Given most social media platforms’ restrictions on paid advertising for cannabis products, it makes sense for cannabis and cannabis vape brands to utilize influencer marketing and work with ‘weedfluencers’ who are genuinely passionate about the products. Last year, a study by Columbia University Mailman School of Public Health examined how cannabis vaporizer brands use Instagram to market their products. It focused on Instagram as the platform has a large base of 100 million monthly active users, 25 percent of which are between the ages of 13 and 24. The researchers found that between October 2017 and October 2018, posts by the top three cannabis vaporizer brands reached a total of 467,700 followers. About a third of these posts tagged the accounts of social media influencers or other individuals, with musicians and ‘weedfluencers’ making up the majority of the accounts tagged. With products like vapes or CBD oil, ‘weedfluencers’ often test products for weeks to months before posting, which keeps the posts authentic and trustworthy.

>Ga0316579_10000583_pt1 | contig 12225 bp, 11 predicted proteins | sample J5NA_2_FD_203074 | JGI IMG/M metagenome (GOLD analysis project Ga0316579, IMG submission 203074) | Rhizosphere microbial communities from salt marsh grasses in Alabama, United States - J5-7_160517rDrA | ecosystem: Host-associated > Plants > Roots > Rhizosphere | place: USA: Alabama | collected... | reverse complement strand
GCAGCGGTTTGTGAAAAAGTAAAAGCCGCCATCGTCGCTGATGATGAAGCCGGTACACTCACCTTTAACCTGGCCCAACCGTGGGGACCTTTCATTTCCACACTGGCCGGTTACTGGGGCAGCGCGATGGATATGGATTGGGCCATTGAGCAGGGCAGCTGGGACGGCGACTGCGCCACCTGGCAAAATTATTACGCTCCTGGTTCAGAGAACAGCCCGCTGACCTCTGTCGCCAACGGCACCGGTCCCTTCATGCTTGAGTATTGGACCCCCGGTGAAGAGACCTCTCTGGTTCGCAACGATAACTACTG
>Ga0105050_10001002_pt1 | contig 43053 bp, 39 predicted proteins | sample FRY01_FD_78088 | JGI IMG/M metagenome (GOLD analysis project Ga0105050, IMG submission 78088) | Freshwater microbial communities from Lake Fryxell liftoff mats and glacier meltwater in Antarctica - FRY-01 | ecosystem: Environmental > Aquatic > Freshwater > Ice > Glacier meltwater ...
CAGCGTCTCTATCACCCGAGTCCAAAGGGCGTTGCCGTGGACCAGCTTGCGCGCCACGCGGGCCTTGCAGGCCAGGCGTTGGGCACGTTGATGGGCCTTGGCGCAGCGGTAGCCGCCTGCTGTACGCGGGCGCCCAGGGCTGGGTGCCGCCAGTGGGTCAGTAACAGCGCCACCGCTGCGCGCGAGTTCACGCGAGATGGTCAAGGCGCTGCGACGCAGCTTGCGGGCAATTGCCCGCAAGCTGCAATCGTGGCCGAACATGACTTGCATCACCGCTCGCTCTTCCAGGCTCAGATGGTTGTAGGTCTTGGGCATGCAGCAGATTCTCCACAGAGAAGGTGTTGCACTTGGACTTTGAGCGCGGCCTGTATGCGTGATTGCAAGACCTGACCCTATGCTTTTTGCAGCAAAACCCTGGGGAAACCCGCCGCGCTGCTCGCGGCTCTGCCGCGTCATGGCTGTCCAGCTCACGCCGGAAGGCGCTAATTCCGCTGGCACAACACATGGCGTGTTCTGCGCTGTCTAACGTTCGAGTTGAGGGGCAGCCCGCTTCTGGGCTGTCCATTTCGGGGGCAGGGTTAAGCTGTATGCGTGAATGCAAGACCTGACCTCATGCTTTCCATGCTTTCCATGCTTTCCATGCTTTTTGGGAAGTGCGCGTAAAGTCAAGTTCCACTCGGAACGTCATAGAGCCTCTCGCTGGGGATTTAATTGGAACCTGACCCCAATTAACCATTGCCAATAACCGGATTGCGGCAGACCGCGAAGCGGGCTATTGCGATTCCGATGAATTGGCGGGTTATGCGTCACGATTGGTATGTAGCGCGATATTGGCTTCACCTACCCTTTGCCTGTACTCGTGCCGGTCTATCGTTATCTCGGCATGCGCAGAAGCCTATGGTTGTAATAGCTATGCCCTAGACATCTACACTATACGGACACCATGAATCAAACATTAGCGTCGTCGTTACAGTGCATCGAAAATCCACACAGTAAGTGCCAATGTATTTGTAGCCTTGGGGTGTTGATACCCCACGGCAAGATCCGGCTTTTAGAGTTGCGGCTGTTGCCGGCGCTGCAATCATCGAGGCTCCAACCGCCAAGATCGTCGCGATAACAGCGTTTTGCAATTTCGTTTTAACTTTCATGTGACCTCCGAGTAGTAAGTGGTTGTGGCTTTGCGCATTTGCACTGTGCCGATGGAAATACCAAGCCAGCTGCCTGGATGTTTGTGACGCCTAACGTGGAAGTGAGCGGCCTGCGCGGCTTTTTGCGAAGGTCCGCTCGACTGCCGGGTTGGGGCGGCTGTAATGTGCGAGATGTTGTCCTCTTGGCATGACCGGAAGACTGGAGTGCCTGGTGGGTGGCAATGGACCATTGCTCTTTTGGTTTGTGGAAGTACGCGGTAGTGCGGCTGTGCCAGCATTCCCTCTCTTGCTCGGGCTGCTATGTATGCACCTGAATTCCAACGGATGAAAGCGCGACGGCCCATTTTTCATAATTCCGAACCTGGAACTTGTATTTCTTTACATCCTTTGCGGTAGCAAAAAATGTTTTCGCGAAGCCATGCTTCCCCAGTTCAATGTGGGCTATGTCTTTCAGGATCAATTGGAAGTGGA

Are There Any Drawbacks to the ‘Weedfluencer’ Trend?
‘Weedfluencers’ have not been exempting from criticism, with some similarly called out for focusing on marketing rather than objectively informing the audience. On the flip side of the coin, some social media platforms have attempted to limit what ‘weedfluencers’ can do. In early 2018, for example, YouTube began shutting down cannabis-focused channels, while Instagram disabled accounts violating its marijuana policy. Facebook/Instagram’s policy prohibited marijuana sellers from advertising and selling marijuana, as well as promoting their business by providing contact information. In late 2019, Facebook announced an advertising ban for Instagram forbidding posts that promote the use of vaporizers—while the ban is aimed at tobacco vapes, it may also apply to cannabis vapes. At the same time, the platforms are also adding new ways to better target posts and ads, including the ability to restrict access to content based on age. Some ‘weedfluencers’ respond by focusing their content on other aspects of the industry, from growing cannabis and public policy, some focus on using the age restriction to hopefully avoid being targeted by the platforms, while others have begun to explore other digital platforms like TikTok and YouTube.